A group of theropod dinosaurs evolved feathers, whether for warmth or for buoyancy. This group split off into smaller groups (as you would expect evolutionarily), not all of which had any given feature. Some could fly, some had the ‘keel,’ some could move their hips. Only one group survived through to the present – those that could fly (generally), had a keel, could no-longer move their hips etcetera – and we call them birds. In the circumstances, many of the other groups – the merely birdlike dinosaurs – we’d probably still call birds if they were still around. It is important to note that both Velociraptor and this Caudipteryx are ‘birdlike dinosaurs.’ Archaeopteryx has also recently been ‘relegated’ to this group also.
There is plenty of evidence for this. Certainly, there are non-birds that do, undeniably, have feathers – examples include both Velociraptor and Caudipteryx, along with the truly amazing Microraptor. Wikipedia would have you believe that this paper found that “birds share a myriad of unique skeletal features with dinosaurs.” And, of course, there are the contentious ‘protofeathers,’ which I will get to shortly
Not From Dinosaurs:
Feduccia would have you believe that the big bush of bird and bird-like ‘dinosaurs’ are all birds, some of which have apparently lost their flight abilities etcetera. These evolved separately from dinosaurs, but then apparently evolutionarily converged on theropods, to explain their simularities. As I mentioned in a previous post, if Feduccia is correct, Velociraptors weren’t dinosaurs! Can you live with that kind of change? Forget Pluto not being a planet…
The evidence for this is thin on the ground. There is a fossil that is claimed to be the alternative ‘missing link’, but it’s also possible that it’s lying on top of a fern. Certainly, if the roles were reversed the creationists would be attacking this like anything.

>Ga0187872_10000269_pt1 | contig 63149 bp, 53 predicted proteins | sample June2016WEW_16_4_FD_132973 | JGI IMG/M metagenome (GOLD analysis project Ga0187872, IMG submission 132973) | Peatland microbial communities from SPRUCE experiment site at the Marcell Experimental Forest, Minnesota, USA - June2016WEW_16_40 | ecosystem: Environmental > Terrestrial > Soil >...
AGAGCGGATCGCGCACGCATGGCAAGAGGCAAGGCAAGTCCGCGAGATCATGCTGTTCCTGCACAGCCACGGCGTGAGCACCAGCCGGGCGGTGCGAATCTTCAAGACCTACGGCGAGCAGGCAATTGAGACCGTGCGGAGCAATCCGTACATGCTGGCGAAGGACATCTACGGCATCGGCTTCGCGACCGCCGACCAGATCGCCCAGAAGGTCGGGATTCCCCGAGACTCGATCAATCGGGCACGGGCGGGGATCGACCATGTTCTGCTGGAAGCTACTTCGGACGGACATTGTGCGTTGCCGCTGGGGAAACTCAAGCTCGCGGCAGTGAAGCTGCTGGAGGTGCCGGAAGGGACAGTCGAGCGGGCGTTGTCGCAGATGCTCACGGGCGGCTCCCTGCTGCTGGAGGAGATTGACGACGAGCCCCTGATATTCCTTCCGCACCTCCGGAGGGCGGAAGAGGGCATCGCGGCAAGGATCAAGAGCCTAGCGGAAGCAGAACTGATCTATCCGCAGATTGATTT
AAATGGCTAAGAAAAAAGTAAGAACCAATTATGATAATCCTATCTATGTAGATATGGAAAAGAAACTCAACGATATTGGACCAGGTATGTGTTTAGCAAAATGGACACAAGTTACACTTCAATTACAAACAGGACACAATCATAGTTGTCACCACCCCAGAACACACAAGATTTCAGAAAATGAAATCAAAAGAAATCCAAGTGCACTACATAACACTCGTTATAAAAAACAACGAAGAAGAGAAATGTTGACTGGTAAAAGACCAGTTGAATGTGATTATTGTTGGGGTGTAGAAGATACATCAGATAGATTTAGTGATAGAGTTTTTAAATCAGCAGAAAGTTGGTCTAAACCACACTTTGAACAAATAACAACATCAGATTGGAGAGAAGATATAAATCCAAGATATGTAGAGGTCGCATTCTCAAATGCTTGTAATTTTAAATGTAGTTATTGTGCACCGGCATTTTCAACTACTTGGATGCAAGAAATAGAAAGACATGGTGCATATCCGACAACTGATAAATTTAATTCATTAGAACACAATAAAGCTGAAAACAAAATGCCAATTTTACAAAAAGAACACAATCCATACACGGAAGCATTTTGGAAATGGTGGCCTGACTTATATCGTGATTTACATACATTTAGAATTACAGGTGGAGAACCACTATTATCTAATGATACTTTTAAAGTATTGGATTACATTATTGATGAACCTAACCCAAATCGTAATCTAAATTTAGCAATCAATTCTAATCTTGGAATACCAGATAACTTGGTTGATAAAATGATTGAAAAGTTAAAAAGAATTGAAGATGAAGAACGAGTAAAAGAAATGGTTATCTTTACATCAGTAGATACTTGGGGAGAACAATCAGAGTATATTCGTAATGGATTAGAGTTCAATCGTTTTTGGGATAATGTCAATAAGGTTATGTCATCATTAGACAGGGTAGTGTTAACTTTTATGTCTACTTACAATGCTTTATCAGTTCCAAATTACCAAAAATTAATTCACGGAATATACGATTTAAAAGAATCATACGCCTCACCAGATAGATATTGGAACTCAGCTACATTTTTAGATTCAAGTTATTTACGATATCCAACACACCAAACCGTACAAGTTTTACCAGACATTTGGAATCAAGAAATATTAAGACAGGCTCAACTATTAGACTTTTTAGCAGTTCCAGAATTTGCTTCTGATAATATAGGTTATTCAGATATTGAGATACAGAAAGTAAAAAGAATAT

Now for the protofeathers. I mentioned the arguments over this in my amazing soft-tissues “list,” at numbers 19, 21, 27 and 28. Basically, the question is whether features that have been called protofeathers really are.
What we have are structures that, if they are indeed the originators of feathers, would be much more primitive than what we see in the fossils above. Mr Thomas is being entirely disingenuous with bringing this up here. The controversy lies on whether they are feathers or whether they are just (mineralised) collagen fibres from the skin. Potentially problematic to the idea that they are protofeathers is that the same kind of thing can be found on other dinosaurs that aren’t considered to be on the path towards the feathered dinosaurs. On the other hand, pigment arrangements on them have been seen in such patterns as to suggest that they are not simply the remains of the skin. It is a puzzle.
I am undecided as to whether the protofeathers are real or not – I didn’t research them further than what was on the list, so I don’t know the state of the science. I will say that even if they aren’t, it has no real bearing over whether or not birds evolved from dinosaurs. The alternative theory assumes so much that we don’t know and has had to concede so much over the last ten years that it is not really a contender any more. It merely serves as a brake to stop scientists making wild leaps without supporting evidence. Certainly, whether or not birds evolved from dinosaurs has no bearing on whether they evolved at all.
Brian Thomas is totally out to muddy the waters here. I hope I cleared it up somewhat. Read the links I have given in the text for more information. And sorry for the lateness.